The 2017 Financial Intelligence Unit (FIU) Annual Report was tabled in Parliament by the Attorney-General and Minister for Justice, Aiyaz Sayed-Khaiyum.

The report provides information on the performance of the FIU in 2017, the agency responsible for implementing and enforcing the Financial Transactions Reporting (FTR) Act, a legislation aimed at preventing and detecting money laundering and other proceeds generating criminal activities in Fiji.

The Director of the FIU, Razim Buksh in referring to the report stated that the FIU, with the partnership and support of key government agencies and the private sector financial institutions, continued to implement important anti-money laundering (AML) and combating financing of terrorism (CFT) initiatives during 2017.

Buksh highlighted that the key role and functions of the FIU includes the following:

• Ensure the safety and integrity of Fiji’s financial system from financial crimes and money laundering activities;

• Ensure that local businesses, ordinary Fijians and foreign investors are protected from illicit financial transactions and they conduct their trade and personal financial transactions in a secure environment;

• Contribute to the investigation and prosecution of fraud, corruption, tax evasion and other complex financial crimes by providing timely and credible financial intelligence and information to law enforcement authorities, such as, Fiji Police Force, FRCS and FICAC;

• Conduct background and due diligence checks on individuals and entities for the Fijian Government and statutory agencies;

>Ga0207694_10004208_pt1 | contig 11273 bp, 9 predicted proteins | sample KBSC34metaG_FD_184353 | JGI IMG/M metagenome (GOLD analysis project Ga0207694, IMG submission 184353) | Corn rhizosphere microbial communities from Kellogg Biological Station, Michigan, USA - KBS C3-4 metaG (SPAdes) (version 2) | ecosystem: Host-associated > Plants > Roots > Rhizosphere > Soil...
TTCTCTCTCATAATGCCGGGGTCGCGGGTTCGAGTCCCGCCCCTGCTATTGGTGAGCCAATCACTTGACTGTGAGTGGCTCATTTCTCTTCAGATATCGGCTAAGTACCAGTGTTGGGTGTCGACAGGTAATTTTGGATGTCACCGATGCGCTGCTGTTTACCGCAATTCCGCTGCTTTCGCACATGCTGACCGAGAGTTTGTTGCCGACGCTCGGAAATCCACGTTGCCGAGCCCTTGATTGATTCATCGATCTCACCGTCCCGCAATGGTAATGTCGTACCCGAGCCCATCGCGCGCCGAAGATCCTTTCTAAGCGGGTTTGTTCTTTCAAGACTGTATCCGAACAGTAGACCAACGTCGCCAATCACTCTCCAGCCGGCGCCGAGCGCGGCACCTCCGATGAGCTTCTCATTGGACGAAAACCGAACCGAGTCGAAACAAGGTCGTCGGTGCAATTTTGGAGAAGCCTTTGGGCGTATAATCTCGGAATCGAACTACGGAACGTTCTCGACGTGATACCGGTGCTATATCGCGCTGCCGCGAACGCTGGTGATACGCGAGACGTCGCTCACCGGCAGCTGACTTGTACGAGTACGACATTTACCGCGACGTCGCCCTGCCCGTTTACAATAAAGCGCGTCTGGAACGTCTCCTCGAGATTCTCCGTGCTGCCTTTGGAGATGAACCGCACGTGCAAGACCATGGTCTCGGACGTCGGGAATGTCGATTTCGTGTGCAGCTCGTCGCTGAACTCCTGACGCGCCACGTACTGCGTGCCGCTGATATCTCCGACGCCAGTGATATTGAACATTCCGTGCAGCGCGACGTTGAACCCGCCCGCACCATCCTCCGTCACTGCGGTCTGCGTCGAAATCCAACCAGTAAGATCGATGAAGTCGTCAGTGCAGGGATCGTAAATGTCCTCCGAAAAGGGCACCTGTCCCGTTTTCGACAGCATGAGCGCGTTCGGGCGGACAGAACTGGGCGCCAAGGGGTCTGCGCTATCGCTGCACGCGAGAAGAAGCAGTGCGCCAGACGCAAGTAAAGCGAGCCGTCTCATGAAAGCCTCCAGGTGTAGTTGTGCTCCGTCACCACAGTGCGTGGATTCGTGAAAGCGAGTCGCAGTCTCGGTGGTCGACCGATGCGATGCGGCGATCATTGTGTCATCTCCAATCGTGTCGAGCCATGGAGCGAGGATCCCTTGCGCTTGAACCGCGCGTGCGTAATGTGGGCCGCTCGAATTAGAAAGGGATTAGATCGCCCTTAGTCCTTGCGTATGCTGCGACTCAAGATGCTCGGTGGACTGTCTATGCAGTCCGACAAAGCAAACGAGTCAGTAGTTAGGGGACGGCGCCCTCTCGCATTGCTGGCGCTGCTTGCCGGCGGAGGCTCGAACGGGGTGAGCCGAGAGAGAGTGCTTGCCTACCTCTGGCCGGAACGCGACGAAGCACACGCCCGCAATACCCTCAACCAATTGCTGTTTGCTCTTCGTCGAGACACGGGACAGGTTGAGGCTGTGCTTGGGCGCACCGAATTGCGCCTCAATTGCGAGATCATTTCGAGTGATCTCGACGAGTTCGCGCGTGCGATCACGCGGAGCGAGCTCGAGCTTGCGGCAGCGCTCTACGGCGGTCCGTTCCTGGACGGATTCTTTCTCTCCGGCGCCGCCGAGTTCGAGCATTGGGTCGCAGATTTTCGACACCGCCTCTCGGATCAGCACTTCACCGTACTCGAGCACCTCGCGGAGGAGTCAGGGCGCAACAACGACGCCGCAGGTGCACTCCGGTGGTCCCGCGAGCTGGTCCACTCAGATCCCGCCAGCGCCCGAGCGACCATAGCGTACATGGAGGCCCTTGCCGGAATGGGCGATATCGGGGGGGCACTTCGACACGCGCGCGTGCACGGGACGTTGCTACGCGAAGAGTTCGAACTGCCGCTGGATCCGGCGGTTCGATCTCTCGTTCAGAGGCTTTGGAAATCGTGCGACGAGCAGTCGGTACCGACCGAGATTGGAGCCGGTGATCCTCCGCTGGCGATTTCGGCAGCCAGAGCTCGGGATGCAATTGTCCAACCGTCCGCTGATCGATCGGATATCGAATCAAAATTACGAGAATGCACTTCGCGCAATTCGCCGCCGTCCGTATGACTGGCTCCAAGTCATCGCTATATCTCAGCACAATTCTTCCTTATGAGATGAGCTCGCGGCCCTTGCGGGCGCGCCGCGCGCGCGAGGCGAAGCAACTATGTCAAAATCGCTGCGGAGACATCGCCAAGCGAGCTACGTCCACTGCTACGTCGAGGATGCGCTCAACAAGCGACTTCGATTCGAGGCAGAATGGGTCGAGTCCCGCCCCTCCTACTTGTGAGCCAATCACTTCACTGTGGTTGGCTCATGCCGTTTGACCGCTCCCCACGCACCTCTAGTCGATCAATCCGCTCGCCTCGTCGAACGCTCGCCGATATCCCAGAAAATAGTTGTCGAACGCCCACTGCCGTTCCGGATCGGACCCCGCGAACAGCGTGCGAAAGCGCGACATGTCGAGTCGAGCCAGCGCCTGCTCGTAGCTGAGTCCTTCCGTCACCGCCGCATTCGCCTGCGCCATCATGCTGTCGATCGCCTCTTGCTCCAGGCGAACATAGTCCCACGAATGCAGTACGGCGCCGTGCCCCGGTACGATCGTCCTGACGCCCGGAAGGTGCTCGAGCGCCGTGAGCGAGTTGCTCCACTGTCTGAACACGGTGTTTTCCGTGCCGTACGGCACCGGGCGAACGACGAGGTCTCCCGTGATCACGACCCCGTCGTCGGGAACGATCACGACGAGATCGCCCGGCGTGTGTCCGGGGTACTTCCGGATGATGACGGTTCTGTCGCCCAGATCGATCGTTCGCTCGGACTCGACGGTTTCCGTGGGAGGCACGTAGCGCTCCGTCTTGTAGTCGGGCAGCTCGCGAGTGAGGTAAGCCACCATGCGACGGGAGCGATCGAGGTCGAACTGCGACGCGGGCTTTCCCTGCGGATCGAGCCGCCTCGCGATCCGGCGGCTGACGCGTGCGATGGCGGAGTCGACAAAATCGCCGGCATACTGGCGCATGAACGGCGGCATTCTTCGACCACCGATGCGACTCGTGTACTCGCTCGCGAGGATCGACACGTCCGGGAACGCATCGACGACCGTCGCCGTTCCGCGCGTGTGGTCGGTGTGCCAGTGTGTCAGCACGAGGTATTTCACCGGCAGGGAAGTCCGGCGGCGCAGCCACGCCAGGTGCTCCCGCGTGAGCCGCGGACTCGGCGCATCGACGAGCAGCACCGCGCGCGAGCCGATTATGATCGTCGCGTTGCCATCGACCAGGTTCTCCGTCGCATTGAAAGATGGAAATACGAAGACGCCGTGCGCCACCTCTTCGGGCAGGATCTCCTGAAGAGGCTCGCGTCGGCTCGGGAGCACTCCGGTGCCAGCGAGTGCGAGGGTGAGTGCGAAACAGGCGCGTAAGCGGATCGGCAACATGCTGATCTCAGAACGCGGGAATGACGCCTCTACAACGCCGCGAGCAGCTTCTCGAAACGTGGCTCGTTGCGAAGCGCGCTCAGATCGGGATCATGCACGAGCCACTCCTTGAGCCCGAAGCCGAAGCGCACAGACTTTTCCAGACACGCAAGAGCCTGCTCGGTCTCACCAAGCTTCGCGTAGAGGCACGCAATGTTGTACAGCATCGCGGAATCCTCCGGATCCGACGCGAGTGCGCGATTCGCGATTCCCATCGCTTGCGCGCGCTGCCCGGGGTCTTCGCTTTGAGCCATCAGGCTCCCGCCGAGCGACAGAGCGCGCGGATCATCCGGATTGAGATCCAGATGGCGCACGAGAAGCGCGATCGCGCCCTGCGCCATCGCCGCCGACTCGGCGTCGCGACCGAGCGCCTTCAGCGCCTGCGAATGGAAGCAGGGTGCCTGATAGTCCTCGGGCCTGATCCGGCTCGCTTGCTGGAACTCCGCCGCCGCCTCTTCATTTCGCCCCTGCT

• Ensure that financial institutions (including lawyers, accountants and reals estate agents) implement preventative customer due diligence measures and report suspicious and other transactions to the FIU;

• Ensure that Fiji complies with international requirements on AML and CFT; and

• Contribute to national and inter-agency coordination and international networking, particularly on transnational crimes such as human and drug trafficking cases, currency smuggling and cyber fraud.

In 2017, the FIU received and analysed 650 suspicious transaction reports and disseminated 448 intelligence reports to law enforcement agencies for further investigation of possible tax evasion, money laundering and other serious offences.

The total value of funds that were identified by the FIU as possible tainted proceeds in the 448 intelligence reports was approximately $241.3million.

There were 4 successful money laundering convictions, 46 border currency smuggling cases, and several successful tax evasion and predicate crime investigations in 2017.

For the same period, the FIU also provided 205 investigative assistance and 75 due diligence assistance on 836 entities and 783 individuals to law enforcement and other Government relating to ongoing criminal investigations and background checks.

Buksh further stated that the FIU continued to effectively undertake all its functions and duties in 2017, as required under the FTR Act, and this was possible through the tremendous support and contributions of the agency staff, law enforcement and regulatory partners, and the financial institutions and businesses covered under the FTR Act.

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